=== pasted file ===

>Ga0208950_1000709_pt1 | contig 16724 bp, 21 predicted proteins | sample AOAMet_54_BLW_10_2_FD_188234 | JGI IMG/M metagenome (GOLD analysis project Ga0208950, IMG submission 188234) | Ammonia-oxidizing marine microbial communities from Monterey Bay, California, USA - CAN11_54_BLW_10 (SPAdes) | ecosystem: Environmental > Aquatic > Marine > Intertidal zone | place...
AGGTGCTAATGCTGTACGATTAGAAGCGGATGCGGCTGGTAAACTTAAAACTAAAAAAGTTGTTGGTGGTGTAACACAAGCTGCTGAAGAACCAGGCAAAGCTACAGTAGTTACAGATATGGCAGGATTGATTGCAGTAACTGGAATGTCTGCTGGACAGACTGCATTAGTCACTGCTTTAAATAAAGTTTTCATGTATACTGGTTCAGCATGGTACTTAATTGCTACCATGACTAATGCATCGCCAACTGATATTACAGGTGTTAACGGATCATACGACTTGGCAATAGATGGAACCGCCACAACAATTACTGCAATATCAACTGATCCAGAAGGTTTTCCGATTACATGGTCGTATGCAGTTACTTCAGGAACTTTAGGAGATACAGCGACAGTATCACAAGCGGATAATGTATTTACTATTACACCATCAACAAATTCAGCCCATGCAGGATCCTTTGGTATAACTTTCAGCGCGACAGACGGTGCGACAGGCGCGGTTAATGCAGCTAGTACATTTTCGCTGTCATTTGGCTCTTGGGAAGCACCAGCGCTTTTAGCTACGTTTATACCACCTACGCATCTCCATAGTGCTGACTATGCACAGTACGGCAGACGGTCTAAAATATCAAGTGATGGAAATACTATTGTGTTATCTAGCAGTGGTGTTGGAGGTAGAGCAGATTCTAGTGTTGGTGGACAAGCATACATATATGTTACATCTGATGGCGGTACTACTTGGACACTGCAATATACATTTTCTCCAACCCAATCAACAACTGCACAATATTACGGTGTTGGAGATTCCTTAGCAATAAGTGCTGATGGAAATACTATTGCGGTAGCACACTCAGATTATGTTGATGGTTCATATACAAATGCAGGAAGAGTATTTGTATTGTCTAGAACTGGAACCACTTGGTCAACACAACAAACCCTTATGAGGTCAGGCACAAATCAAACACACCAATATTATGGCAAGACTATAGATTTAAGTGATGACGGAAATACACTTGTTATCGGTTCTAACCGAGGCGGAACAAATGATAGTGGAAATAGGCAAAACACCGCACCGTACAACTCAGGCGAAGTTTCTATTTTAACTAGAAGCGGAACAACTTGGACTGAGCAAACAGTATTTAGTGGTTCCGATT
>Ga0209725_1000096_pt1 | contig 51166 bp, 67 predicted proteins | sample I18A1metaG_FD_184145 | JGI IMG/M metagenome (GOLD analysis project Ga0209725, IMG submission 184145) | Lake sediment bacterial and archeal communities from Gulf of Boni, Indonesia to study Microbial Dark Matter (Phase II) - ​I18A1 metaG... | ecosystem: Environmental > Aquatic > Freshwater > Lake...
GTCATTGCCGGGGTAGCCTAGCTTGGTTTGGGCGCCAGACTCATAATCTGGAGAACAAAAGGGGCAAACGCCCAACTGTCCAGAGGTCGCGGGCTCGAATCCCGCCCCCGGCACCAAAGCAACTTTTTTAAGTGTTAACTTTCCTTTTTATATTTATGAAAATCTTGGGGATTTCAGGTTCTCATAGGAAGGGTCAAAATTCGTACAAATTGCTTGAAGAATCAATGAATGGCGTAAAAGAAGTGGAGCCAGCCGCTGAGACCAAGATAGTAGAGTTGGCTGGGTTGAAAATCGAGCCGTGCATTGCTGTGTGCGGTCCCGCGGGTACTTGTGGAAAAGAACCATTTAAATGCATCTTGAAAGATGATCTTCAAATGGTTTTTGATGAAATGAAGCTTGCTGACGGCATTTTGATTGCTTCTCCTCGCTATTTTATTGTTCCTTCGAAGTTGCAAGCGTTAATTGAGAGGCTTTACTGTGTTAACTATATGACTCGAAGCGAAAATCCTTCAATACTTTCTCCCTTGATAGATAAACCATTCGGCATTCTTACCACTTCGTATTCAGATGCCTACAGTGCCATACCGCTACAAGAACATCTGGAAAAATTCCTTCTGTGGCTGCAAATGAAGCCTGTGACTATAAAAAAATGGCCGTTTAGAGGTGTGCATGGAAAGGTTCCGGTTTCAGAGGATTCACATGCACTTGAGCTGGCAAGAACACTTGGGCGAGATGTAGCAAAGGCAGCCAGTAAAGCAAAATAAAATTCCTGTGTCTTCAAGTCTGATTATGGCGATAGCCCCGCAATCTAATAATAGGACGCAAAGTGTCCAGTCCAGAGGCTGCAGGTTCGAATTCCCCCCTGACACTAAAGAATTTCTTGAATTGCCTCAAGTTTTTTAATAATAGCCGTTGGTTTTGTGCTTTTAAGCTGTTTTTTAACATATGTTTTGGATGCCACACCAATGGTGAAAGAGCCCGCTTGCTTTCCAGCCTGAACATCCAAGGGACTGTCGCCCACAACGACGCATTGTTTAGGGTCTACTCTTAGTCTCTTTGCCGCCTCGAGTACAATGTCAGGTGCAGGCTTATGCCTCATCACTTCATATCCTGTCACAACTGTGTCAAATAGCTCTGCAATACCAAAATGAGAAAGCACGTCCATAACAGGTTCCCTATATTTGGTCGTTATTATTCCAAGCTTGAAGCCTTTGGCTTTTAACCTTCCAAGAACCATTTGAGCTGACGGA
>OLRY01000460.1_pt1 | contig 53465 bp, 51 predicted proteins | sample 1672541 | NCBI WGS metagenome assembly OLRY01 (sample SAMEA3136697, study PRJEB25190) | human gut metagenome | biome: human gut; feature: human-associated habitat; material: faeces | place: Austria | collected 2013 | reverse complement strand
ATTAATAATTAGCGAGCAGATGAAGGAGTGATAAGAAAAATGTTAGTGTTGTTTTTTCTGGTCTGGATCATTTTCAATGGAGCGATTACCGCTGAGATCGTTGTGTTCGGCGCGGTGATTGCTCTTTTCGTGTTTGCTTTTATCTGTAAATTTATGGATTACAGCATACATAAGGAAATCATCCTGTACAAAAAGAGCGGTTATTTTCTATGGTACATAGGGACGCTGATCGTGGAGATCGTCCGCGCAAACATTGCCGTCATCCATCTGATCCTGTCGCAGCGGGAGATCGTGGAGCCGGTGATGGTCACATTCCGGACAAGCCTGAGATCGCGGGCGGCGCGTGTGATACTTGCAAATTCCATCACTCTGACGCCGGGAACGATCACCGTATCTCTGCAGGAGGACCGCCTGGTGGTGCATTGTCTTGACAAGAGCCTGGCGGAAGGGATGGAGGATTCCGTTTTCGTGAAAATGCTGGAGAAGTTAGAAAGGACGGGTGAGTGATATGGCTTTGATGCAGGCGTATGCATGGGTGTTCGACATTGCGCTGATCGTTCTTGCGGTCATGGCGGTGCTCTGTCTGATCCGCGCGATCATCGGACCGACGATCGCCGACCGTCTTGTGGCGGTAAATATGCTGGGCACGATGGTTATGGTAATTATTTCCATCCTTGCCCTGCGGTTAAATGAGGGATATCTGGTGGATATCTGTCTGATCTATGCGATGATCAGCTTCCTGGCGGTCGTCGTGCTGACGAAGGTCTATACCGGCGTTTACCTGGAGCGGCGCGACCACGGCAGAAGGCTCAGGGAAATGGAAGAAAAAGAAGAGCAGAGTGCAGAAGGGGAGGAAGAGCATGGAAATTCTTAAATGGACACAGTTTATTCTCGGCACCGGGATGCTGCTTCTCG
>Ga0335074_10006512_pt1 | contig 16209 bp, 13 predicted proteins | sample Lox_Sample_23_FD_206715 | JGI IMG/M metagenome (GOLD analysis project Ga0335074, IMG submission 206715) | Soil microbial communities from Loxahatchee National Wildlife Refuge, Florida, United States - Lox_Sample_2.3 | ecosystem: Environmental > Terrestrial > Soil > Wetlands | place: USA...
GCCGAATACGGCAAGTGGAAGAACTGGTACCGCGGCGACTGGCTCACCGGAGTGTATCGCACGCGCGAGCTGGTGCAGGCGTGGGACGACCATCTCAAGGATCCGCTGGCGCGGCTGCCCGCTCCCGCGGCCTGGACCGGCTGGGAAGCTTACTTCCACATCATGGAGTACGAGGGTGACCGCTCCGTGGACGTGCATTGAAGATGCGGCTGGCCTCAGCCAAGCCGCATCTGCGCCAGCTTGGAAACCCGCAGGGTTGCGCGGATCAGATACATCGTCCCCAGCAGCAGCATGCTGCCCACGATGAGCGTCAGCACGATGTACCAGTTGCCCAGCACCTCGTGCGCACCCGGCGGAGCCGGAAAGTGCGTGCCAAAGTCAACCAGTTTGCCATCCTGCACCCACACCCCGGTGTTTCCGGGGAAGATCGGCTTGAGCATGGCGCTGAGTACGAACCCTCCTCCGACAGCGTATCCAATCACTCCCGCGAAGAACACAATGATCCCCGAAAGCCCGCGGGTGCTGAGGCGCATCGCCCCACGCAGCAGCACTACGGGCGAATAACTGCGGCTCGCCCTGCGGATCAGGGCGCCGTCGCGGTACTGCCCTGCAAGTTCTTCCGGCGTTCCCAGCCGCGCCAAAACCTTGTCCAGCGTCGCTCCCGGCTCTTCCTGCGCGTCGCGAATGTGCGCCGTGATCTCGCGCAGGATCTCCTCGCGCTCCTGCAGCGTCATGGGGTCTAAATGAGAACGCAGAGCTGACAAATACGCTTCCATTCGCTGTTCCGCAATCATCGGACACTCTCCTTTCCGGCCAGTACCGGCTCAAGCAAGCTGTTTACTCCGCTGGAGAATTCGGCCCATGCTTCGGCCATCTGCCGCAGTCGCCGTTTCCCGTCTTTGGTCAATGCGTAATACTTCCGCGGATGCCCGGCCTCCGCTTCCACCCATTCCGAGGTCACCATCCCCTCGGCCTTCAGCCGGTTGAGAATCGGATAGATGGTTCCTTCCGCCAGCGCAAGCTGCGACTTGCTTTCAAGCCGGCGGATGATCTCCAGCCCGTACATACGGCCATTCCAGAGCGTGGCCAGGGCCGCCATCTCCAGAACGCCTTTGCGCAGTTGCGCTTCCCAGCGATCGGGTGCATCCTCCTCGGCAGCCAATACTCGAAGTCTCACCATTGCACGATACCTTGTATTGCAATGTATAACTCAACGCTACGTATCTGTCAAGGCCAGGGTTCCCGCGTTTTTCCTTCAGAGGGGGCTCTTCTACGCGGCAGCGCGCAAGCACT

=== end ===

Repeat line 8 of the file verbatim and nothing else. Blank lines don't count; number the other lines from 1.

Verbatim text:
GCCGAATACGGCAAGTGGAAGAACTGGTACCGCGGCGACTGGCTCACCGGAGTGTATCGCACGCGCGAGCTGGTGCAGGCGTGGGACGACCATCTCAAGGATCCGCTGGCGCGGCTGCCCGCTCCCGCGGCCTGGACCGGCTGGGAAGCTTACTTCCACATCATGGAGTACGAGGGTGACCGCTCCGTGGACGTGCATTGAAGATGCGGCTGGCCTCAGCCAAGCCGCATCTGCGCCAGCTTGGAAACCCGCAGGGTTGCGCGGATCAGATACATCGTCCCCAGCAGCAGCATGCTGCCCACGATGAGCGTCAGCACGATGTACCAGTTGCCCAGCACCTCGTGCGCACCCGGCGGAGCCGGAAAGTGCGTGCCAAAGTCAACCAGTTTGCCATCCTGCACCCACACCCCGGTGTTTCCGGGGAAGATCGGCTTGAGCATGGCGCTGAGTACGAACCCTCCTCCGACAGCGTATCCAATCACTCCCGCGAAGAACACAATGATCCCCGAAAGCCCGCGGGTGCTGAGGCGCATCGCCCCACGCAGCAGCACTACGGGCGAATAACTGCGGCTCGCCCTGCGGATCAGGGCGCCGTCGCGGTACTGCCCTGCAAGTTCTTCCGGCGTTCCCAGCCGCGCCAAAACCTTGTCCAGCGTCGCTCCCGGCTCTTCCTGCGCGTCGCGAATGTGCGCCGTGATCTCGCGCAGGATCTCCTCGCGCTCCTGCAGCGTCATGGGGTCTAAATGAGAACGCAGAGCTGACAAATACGCTTCCATTCGCTGTTCCGCAATCATCGGACACTCTCCTTTCCGGCCAGTACCGGCTCAAGCAAGCTGTTTACTCCGCTGGAGAATTCGGCCCATGCTTCGGCCATCTGCCGCAGTCGCCGTTTCCCGTCTTTGGTCAATGCGTAATACTTCCGCGGATGCCCGGCCTCCGCTTCCACCCATTCCGAGGTCACCATCCCCTCGGCCTTCAGCCGGTTGAGAATCGGATAGATGGTTCCTTCCGCCAGCGCAAGCTGCGACTTGCTTTCAAGCCGGCGGATGATCTCCAGCCCGTACATACGGCCATTCCAGAGCGTGGCCAGGGCCGCCATCTCCAGAACGCCTTTGCGCAGTTGCGCTTCCCAGCGATCGGGTGCATCCTCCTCGGCAGCCAATACTCGAAGTCTCACCATTGCACGATACCTTGTATTGCAATGTATAACTCAACGCTACGTATCTGTCAAGGCCAGGGTTCCCGCGTTTTTCCTTCAGAGGGGGCTCTTCTACGCGGCAGCGCGCAAGCACT